It looks like the Los Angeles Chargers are legit good

When I heard the San Diego Chargers were moving to Los Angeles, I thought they would be the Los Angeles Clippers of the NFL. Just another San Diego team moving to Los Angeles. They obviously wanted the benefits of having one of the greatest cities in the world as its base of operations.

I also thought it was strange for Los Angeles to go from not having an NFL team for twenty years to suddenly having two teams, the Rams and the Chargers.

Are the Chargers the Clippers of the NFL?

In my mind, I couldn’t shake the idea that the Chargers were just like the Clippers. I hate the Clippers with the white-hot intensity of a thousand suns.

I was wrong. The Chargers are not like the Clippers. First of all, the Chargers are not forever linked to a racist owner. They also never announced the former racist owner’s wife, a racist in her own right as their official number one fan.

Something else that sets the Chargers apart from the Clippers is the Chargers are good.

It looks like the Los Angeles Chargers are legit good - Bent Corner

The Chargers went into to Kansas City last night and beat the Chiefs 29-28 to clinch a playoff spot and tie the Chiefs for first place in the AFC West, but not really. Both teams are now 11-3, but the Chiefs get a slight advantage because they have a better in-division record.

Los Angeles’ other NFL team, the Rams, have a record of 11-2. They stand alone at the top of the NFC West.

I wanted to get behind the Rams after it was announced they were leaving St. Louis for Los Angeles. I just couldn’t do it. As a kid, it bugged me the Rams moved from Los Angeles to Anaheim. Then, years later, they moved to St. Louis. They ended up winning a super bowl, something they never could do in Southern California.

It looks like the Los Angeles Chargers are legit good - Bent Corner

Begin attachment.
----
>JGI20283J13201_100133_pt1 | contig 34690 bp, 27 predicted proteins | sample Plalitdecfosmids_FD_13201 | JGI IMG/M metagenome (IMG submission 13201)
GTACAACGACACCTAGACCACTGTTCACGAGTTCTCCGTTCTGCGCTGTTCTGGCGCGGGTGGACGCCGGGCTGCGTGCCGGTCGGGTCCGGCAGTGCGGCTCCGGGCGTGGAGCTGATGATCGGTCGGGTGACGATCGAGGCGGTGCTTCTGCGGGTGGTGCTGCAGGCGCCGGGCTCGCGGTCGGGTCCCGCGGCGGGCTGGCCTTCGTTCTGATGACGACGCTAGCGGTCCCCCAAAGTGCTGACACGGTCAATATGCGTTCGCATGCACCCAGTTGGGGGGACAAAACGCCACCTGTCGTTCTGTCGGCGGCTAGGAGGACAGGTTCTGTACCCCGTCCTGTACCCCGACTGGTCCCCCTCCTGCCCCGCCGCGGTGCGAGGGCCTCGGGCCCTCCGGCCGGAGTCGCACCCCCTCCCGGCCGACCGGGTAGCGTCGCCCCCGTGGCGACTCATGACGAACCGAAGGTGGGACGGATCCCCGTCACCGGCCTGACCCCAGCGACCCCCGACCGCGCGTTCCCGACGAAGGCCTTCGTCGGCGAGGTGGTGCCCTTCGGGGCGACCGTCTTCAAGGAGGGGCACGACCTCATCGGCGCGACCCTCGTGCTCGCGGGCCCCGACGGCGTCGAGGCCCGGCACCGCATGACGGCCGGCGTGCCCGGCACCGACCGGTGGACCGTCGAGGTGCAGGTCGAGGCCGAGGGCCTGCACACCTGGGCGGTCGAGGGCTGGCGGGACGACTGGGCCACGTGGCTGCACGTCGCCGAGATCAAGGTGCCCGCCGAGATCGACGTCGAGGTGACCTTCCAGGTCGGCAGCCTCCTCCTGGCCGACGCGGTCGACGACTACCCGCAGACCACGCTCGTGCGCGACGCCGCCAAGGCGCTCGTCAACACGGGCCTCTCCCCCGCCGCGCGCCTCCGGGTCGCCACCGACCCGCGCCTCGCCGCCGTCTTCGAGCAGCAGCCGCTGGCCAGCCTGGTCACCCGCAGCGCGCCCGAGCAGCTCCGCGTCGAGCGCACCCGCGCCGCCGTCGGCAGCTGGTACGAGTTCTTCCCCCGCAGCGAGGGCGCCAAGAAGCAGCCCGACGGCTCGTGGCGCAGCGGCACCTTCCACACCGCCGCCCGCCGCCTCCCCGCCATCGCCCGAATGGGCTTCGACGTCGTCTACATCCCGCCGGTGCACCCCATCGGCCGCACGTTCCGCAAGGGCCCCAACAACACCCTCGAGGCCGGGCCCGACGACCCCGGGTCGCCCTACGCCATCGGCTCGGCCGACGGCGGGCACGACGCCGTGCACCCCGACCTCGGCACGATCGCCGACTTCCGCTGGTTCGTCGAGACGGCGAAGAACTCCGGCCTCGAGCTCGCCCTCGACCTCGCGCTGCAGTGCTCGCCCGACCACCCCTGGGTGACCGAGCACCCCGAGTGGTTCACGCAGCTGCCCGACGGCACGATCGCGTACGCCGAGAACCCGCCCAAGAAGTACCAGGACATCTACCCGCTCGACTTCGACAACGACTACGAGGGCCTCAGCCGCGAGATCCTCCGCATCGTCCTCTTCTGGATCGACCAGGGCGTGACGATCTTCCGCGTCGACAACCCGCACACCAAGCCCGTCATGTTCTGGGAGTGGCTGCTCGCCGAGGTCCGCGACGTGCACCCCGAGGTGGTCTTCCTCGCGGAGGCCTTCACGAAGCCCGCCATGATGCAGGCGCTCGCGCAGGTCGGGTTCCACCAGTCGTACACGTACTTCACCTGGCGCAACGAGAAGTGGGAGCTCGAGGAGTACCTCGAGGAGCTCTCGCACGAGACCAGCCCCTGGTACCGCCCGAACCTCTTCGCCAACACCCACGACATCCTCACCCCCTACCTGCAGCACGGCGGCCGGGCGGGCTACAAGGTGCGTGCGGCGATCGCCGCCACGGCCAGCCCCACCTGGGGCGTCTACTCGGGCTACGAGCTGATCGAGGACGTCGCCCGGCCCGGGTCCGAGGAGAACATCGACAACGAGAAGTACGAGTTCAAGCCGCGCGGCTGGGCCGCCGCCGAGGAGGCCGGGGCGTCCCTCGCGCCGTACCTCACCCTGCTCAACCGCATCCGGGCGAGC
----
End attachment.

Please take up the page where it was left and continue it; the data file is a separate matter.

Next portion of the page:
Jeff Fisher (Photo: Andy Clayton-King/AP)

Then, when they moved back to LA, they had Jeff Fisher as their head coach. I cannot express how much I dislike Fisher and his stupid mustache. His creepy smile has been known to cause women to go into immediate menopause and turn holy water into vinegar.

St. Louis is a terrible place

There was another problem I had with the Rams: they still have that St. Louis stink on them.

I’m not a big fan of St. Louis. I’ve been there a few times when I worked as a field service engineer for Gretag Imaging. They were a Swiss company that made photo-finishing equipment. I can say St. Louis was one of the worst places I ever been. It was like the entire city was on the bad part of town. I once stopped at a grocery store to buy Tylenol and I feared I was going to get robbed. Not by other shoppers, but by the people working there.

The best thing about St. Louis is the giant arch. The best way to see it is driving Interstate 70 making sure not to stop.

It looks like the Los Angeles Chargers are legit good - Bent Corner
The St. Louis Arch (Photo: Rudy Balasko)

I probably could have gotten behind the Rams if when they fled Southern California, they went anywhere else other than St. Louis.

The Chargers, unlike the Rams, have no stink upon them. The moved to LA from San Diego, but the Chargers played their first season (1960) in the AFL in Los Angeles. They moved to San Diego before the AFL 1961 season.